"Carnegie Mellon University has long had a clear and unwavering commitment: The university will not tolerate sexual violence, intimate partner violence, stalking or sexual harassment. These acts are against the law and violate our core values," the university said in a statement.
The University of Notre Dame in Indiana also said it was rescinding the honorary degree it awarded Cosby in 1990.
"While certainly troubled by serious, public accusations made by multiple women against him, the University elected to wait until due process had been afforded the accused, and a verdict delivered, before rescinding the honor," the Rev. John I. Jenkins, the university president said in a statement.
But Temple University, which Cosby attended and where he once held a position on the board of trustees, said the verdict "provides additional facts for the University to consider with respect to Bill Cosby's honorary degree." The university said it "respects" the jury's decision.
In 2014, Cosby resigned from Temple's board of trustees after holding a seat for 32 years.
How we got here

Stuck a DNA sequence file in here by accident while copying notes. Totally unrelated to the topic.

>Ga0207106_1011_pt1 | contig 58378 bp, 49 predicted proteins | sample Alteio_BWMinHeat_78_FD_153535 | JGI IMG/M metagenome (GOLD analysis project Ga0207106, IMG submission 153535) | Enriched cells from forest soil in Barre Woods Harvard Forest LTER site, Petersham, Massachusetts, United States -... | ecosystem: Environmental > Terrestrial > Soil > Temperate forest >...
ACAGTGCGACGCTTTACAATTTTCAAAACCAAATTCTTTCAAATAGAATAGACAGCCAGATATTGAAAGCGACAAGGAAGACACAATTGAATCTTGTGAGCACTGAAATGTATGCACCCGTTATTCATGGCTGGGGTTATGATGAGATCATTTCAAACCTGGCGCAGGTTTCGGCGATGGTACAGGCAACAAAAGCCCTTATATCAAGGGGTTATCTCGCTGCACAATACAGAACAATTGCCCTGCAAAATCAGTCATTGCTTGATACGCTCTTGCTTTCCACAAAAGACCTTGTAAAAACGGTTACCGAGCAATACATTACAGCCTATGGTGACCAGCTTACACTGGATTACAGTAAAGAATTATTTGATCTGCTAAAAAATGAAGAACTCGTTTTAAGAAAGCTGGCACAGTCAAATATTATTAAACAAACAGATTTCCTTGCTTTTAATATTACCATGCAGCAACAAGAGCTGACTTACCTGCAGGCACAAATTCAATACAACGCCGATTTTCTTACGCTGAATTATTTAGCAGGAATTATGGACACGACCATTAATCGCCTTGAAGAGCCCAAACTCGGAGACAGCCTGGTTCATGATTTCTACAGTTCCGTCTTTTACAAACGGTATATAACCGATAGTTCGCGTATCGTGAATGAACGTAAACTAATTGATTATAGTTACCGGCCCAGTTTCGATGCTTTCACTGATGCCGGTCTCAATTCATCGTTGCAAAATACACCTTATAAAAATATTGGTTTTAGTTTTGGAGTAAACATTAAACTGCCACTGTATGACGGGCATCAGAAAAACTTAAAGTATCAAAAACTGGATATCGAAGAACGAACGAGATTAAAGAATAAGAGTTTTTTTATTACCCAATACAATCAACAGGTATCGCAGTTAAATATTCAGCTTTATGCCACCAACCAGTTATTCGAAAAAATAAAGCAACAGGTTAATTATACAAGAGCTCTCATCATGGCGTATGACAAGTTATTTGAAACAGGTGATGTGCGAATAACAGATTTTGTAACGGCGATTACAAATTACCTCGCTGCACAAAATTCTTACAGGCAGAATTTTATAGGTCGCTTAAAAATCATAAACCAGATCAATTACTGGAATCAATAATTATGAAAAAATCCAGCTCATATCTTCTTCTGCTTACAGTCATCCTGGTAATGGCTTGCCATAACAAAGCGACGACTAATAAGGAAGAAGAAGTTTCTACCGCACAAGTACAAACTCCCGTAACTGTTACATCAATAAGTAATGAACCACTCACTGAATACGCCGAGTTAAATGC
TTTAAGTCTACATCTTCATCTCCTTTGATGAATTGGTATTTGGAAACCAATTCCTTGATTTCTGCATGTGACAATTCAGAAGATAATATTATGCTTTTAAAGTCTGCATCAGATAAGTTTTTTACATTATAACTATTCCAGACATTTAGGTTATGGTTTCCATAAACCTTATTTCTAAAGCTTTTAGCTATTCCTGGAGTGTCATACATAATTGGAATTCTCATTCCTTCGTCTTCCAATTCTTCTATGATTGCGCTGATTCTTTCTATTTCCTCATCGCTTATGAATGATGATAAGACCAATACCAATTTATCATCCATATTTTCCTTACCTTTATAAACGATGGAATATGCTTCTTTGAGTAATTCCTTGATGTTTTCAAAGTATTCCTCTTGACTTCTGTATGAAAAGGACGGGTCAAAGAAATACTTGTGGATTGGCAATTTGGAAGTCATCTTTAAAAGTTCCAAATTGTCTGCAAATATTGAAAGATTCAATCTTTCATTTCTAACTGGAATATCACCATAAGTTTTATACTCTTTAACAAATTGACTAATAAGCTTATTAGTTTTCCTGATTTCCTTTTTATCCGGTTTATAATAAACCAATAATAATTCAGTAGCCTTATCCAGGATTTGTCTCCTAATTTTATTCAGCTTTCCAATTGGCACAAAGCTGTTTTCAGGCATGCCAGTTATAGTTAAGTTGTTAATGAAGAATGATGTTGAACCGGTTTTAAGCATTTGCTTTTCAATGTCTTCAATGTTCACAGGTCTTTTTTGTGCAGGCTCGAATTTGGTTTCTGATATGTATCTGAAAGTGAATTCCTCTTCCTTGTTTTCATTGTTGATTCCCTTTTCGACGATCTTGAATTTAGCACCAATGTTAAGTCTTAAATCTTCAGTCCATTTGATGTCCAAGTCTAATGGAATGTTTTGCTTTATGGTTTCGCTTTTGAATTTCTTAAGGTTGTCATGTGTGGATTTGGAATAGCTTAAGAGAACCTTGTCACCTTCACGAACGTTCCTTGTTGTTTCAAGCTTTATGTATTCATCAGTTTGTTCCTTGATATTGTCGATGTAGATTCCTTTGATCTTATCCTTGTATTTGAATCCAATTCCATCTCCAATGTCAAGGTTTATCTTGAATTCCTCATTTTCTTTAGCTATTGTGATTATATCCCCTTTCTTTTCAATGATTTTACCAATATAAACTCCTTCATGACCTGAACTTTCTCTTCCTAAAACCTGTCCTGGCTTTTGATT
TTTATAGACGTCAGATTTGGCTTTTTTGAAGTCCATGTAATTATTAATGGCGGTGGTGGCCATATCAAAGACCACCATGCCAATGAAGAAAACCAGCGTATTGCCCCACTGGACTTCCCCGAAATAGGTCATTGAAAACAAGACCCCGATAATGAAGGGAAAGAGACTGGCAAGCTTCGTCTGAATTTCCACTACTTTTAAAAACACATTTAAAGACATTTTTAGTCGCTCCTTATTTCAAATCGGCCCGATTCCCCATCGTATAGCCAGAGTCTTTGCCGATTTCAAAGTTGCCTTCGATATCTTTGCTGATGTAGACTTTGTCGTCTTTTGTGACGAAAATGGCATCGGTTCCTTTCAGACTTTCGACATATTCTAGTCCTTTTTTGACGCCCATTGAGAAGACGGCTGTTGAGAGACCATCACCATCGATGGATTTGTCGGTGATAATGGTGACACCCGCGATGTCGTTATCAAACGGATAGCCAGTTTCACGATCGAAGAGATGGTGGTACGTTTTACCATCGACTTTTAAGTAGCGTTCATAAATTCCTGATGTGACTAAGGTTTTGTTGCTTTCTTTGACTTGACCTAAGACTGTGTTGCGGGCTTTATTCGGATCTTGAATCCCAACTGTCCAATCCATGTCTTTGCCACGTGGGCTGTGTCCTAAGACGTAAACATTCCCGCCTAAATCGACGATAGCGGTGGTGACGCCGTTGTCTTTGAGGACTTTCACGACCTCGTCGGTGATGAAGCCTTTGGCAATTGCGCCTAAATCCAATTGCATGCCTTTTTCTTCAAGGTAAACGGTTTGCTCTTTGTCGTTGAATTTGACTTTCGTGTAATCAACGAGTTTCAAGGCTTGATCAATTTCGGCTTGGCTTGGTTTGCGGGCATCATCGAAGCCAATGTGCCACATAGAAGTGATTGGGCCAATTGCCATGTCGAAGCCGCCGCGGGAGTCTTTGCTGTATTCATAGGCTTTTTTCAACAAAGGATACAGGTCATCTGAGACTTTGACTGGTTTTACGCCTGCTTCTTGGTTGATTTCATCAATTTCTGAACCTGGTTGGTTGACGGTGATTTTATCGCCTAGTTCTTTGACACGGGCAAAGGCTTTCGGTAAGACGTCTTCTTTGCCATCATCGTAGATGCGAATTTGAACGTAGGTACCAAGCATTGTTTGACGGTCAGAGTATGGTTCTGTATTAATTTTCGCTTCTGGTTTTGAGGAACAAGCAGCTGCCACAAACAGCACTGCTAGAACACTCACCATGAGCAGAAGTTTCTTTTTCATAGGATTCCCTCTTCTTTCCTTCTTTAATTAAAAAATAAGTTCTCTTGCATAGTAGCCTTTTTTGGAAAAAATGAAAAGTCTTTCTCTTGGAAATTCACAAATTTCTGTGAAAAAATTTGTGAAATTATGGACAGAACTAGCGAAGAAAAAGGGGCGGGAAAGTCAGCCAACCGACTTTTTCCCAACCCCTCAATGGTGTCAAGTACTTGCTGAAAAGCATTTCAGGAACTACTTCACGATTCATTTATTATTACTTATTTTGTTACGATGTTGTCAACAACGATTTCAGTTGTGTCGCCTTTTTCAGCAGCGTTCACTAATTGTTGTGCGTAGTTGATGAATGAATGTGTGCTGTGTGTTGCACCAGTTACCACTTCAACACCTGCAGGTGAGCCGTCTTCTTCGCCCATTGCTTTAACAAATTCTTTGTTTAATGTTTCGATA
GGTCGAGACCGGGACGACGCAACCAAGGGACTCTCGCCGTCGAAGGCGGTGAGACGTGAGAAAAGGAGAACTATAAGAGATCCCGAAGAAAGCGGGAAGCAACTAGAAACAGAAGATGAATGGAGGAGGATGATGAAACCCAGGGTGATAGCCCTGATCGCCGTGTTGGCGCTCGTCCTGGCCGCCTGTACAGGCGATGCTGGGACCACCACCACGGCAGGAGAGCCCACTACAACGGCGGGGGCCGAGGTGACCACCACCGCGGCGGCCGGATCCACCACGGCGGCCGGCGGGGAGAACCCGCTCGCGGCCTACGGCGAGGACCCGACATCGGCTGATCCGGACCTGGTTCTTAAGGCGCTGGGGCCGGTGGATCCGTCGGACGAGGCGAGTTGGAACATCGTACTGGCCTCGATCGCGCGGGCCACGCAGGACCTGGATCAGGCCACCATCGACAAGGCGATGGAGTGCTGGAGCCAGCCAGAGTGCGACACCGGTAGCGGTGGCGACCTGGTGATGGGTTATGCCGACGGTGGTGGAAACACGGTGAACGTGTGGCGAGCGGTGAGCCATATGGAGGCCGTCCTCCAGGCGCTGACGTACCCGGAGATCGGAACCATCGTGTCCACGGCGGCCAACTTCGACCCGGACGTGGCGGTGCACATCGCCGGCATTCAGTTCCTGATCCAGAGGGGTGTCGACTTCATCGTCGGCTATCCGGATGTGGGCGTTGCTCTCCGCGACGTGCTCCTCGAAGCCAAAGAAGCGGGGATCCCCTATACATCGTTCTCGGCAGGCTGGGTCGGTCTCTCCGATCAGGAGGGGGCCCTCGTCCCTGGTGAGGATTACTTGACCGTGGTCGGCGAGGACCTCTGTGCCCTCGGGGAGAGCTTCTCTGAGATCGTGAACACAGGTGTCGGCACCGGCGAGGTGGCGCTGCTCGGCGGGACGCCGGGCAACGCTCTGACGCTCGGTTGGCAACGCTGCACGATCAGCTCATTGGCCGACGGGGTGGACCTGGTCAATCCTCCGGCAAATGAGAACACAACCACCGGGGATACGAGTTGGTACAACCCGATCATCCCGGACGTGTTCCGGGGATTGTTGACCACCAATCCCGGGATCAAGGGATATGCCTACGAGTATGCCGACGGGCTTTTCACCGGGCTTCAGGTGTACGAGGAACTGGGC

The guilty verdict is a remarkable turn of events for the man once known as "America's Dad." Cosby was a groundbreaking actor and the first African-American performer to win an Emmy for his role on "I Spy." He played the sweater-loving Cliff Huxtable on "The Cosby Show," one of the first mainstream TV shows to feature a black upper-middle class family.
Although dozens of women have accused Cosby of sexual misconduct, only Constand's allegations resulted in criminal charges.
"I feel like I'm dreaming," Lili Bernard, who has accused Cosby of assault, said afterward. "I feel like my faith in humanity is restored."
"Everybody got to see who he really is when each of those prior bad-act witnesses got to testify. The guy was an actor for a long time," Steele said Thursday.
Constand initially told police about the assault in 2005, a year after the assault occurred. Former Montgomery County District Attorney Bruce Castor at the time decided not to file charges in the case, and Constand and Cosby settled a civil lawsuit for $3.38 million in 2006.